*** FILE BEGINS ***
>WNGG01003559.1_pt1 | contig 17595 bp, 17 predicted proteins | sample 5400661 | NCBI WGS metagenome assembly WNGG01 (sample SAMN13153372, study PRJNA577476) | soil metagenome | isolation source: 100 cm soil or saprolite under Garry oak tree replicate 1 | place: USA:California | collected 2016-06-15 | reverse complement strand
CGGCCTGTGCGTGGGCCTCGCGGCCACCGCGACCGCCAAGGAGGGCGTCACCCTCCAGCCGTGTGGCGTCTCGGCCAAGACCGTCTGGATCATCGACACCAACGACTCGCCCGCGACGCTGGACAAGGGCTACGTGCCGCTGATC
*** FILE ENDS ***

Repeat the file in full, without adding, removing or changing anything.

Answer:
>WNGG01003559.1_pt1 | contig 17595 bp, 17 predicted proteins | sample 5400661 | NCBI WGS metagenome assembly WNGG01 (sample SAMN13153372, study PRJNA577476) | soil metagenome | isolation source: 100 cm soil or saprolite under Garry oak tree replicate 1 | place: USA:California | collected 2016-06-15 | reverse complement strand
CGGCCTGTGCGTGGGCCTCGCGGCCACCGCGACCGCCAAGGAGGGCGTCACCCTCCAGCCGTGTGGCGTCTCGGCCAAGACCGTCTGGATCATCGACACCAACGACTCGCCCGCGACGCTGGACAAGGGCTACGTGCCGCTGATC